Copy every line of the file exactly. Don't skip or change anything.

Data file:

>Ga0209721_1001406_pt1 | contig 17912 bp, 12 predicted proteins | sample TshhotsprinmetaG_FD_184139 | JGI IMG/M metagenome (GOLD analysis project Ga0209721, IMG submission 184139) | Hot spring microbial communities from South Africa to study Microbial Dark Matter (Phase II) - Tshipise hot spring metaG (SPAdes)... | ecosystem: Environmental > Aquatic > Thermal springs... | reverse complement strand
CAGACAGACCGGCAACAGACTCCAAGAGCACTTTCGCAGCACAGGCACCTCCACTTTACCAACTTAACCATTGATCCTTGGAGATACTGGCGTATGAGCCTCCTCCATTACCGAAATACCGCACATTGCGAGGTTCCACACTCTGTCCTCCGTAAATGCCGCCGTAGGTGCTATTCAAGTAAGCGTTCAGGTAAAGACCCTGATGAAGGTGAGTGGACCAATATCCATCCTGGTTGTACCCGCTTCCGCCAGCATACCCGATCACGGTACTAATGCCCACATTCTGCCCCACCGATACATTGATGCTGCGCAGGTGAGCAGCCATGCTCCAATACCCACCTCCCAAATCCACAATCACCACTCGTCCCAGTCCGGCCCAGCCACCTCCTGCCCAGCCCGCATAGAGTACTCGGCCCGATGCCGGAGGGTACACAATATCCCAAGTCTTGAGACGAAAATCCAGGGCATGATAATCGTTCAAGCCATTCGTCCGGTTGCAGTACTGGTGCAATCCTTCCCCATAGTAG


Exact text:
>Ga0209721_1001406_pt1 | contig 17912 bp, 12 predicted proteins | sample TshhotsprinmetaG_FD_184139 | JGI IMG/M metagenome (GOLD analysis project Ga0209721, IMG submission 184139) | Hot spring microbial communities from South Africa to study Microbial Dark Matter (Phase II) - Tshipise hot spring metaG (SPAdes)... | ecosystem: Environmental > Aquatic > Thermal springs... | reverse complement strand
CAGACAGACCGGCAACAGACTCCAAGAGCACTTTCGCAGCACAGGCACCTCCACTTTACCAACTTAACCATTGATCCTTGGAGATACTGGCGTATGAGCCTCCTCCATTACCGAAATACCGCACATTGCGAGGTTCCACACTCTGTCCTCCGTAAATGCCGCCGTAGGTGCTATTCAAGTAAGCGTTCAGGTAAAGACCCTGATGAAGGTGAGTGGACCAATATCCATCCTGGTTGTACCCGCTTCCGCCAGCATACCCGATCACGGTACTAATGCCCACATTCTGCCCCACCGATACATTGATGCTGCGCAGGTGAGCAGCCATGCTCCAATACCCACCTCCCAAATCCACAATCACCACTCGTCCCAGTCCGGCCCAGCCACCTCCTGCCCAGCCCGCATAGAGTACTCGGCCCGATGCCGGAGGGTACACAATATCCCAAGTCTTGAGACGAAAATCCAGGGCATGATAATCGTTCAAGCCATTCGTCCGGTTGCAGTACTGGTGCAATCCTTCCCCATAGTAG